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When it comes to light bulbs, which light bulb do you consider is the better choice? Is it the incandescent light bulb or the compact flourescent light (CFL) bulb? Well, before you automatically pick one or the other, there are quite a few factors to consider. Energy savings is an obvious one, cost of purchase, longevity of the bulb, affect it has on the environment, etc. But if you live in the Northern Hemisphere, such as Canada, Sweden, some parts of northern U.S., etc. you also have one more thing to factor in, heat…yes, heat.
Living in Southern California, heat is not something I would factor in when it came to choosing a light bulb. I usually factor in cost, energy savings and what’s best for the environment. But in chatting with a new Canadian friend on Twitter, he brought up the issue of “heat” when it comes to light bulbs. Go figure!
So, I started looking around a little more and found this blog, “Compact Flourescent Lights Save Less Than Many Believe”. His argument was that since a light bulb gives off heat, let’s say you replaced a 60-Watt incandescent light bulb (that you use 6 hrs/day) with a 15-Watt CFL bulb, you would lose 45 Watts of heat. Yes, your energy consumption is less by 45 Watts during that 6 hrs, but if it is winter and you need to heat your home…then you’re going to have to make up (in heating costs) what you lost in “light bulb heat”. Apparently the costs “wash”, so either bulb technically would suffice during winter months. (NOTE: none of this factors in bulbs being close to the ceiling…with heat rising you’ll lose out on the heat anyway.)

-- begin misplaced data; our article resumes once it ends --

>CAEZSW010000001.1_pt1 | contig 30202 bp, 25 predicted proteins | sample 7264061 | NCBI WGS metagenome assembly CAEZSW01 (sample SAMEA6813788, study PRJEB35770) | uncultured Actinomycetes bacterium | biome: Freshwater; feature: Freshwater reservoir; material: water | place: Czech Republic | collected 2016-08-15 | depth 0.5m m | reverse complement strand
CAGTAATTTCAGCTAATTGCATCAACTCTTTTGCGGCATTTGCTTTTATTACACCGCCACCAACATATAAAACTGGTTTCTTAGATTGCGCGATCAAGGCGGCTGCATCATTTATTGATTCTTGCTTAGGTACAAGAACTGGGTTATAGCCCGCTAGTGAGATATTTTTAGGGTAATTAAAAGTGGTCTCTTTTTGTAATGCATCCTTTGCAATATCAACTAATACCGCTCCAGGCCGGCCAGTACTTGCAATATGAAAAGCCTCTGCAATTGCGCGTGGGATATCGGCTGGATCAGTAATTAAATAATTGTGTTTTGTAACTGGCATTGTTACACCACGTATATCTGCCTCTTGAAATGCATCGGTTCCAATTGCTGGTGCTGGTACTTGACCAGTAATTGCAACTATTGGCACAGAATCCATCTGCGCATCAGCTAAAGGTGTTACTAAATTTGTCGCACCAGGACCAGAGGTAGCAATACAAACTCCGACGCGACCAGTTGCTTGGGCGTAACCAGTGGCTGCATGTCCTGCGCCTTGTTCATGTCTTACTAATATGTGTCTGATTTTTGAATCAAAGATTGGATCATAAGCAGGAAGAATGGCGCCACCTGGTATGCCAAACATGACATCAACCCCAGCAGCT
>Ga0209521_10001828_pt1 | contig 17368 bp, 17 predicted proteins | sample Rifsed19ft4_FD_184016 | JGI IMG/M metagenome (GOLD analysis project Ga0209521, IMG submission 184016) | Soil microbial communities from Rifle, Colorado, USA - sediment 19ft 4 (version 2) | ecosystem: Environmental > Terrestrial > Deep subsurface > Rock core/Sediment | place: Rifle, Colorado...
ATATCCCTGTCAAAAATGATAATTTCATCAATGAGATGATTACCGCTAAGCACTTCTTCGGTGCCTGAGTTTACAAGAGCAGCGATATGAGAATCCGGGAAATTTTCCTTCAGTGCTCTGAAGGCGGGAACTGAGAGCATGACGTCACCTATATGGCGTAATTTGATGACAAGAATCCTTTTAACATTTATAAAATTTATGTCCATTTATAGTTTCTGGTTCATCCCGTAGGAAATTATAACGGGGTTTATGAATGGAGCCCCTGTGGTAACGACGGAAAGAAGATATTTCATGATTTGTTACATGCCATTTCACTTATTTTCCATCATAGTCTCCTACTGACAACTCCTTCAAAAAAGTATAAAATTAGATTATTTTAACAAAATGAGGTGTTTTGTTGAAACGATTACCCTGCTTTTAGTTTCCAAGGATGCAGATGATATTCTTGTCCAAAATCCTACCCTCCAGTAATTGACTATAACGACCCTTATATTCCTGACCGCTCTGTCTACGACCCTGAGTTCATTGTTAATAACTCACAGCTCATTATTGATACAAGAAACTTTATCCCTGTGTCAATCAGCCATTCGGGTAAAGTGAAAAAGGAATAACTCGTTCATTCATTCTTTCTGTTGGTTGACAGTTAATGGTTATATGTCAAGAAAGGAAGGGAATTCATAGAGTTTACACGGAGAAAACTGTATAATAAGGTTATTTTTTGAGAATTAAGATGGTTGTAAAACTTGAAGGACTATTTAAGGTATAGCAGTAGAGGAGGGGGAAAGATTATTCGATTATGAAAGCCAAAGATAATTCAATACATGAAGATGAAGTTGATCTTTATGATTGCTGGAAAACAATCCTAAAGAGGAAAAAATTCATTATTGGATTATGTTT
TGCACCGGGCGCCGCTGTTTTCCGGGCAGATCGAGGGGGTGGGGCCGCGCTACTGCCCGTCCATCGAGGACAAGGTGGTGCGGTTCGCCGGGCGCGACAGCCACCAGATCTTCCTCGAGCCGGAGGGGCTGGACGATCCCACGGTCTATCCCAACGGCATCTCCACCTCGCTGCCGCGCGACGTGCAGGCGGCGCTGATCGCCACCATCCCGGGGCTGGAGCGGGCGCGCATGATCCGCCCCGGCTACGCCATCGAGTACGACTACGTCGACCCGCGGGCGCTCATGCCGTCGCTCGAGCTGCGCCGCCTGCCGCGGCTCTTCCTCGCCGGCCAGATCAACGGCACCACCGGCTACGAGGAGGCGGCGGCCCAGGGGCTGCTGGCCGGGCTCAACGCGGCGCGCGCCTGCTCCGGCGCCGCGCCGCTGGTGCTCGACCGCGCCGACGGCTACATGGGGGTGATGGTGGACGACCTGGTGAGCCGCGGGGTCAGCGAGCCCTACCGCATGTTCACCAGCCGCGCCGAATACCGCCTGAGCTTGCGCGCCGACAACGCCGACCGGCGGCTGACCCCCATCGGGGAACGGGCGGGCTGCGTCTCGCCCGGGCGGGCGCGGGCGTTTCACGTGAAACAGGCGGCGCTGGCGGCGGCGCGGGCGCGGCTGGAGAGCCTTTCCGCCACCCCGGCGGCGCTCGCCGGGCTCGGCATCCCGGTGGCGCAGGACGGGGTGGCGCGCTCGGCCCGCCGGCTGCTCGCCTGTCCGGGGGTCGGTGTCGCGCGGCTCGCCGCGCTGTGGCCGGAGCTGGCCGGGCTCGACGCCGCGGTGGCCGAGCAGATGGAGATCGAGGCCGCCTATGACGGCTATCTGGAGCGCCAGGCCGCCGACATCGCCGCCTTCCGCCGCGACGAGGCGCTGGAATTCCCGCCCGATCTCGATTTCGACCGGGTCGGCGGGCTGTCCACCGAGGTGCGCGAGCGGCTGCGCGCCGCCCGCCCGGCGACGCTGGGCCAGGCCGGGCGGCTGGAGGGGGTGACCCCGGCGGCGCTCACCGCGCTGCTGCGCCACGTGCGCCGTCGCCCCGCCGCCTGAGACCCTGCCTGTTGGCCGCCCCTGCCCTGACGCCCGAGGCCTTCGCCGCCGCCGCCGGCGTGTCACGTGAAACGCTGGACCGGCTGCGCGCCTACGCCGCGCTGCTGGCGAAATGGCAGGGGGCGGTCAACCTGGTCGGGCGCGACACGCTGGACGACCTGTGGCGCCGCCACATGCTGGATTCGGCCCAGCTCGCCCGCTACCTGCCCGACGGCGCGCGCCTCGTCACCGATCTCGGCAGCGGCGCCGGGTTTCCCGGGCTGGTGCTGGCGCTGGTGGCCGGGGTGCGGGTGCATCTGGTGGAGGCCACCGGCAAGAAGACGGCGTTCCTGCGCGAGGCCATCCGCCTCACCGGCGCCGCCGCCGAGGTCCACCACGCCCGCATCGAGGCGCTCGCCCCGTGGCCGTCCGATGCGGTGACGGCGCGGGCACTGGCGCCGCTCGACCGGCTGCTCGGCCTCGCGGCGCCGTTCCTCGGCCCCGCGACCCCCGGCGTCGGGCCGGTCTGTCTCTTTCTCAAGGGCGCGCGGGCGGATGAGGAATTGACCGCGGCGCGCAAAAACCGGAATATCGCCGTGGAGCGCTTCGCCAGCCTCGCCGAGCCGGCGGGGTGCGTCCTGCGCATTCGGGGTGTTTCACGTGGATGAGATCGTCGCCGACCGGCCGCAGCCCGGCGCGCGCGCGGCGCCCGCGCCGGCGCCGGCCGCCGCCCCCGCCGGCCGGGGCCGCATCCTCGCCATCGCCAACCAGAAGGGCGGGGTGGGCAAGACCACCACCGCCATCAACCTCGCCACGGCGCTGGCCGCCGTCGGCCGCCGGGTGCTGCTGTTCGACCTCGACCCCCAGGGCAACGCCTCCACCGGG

Now, what about summer? Aren’t you wasting those 45 Watts of heat during the summer when your home doesn’t need to be heated? And spending more on A/C costs to cool the heat coming from those light bulbs? Well, if you look at it one way, if you use CFL bulbs year-round at least you’d be saving for part of the year, right? Some savings is better than no savings.
Additionally, according to GE the EPA recommends using CFL bulbs because they save energy (use about 2/3 less energy), save money (sometimes about $30 over the life of the bulb) and last up to 10 times longer. Then for areas like Southern California, where we don’t rely on light bulbs for heat, the CFL bulbs will usually emit about 70% less heat. That works.
However, there is one key issue I would be remiss not to mention…disposal. How do you properly dispose of a CFL bulb? Since CFL’s contain mercury you need to be careful – proper disposal is key. Luckily there are stores like Ikea and Home Depot that take back used CFL bulbs, so you can bring your bulbs there for disposal. Another “last-ditch” disposal idea mentioned by GE is to put your CFL in a plastic bag, seal it and then put it in the trash…of course only as long as your waste disposal company doesn’t incinerate its garbage. Wait a second…what? I’m sorry, I just don’t feel the idea of putting a light bulb with mercury into a plastic bag and then putting it in the trash to go to a land-fill is exactly environmentally-friendly. Just take them to Ikea or Home Depot, hopefully they have a better disposal plan.
Anyway, a last little tidbit of information to help you in your home energy light bulb choice…according to GE “A coal-fired power plant will emit 13.6 milligrams of mercury to produce the electricity required to use an incandescent light bulb, compared to 3.3 milligrams for a CFL.” Which do you think is the smarter choice?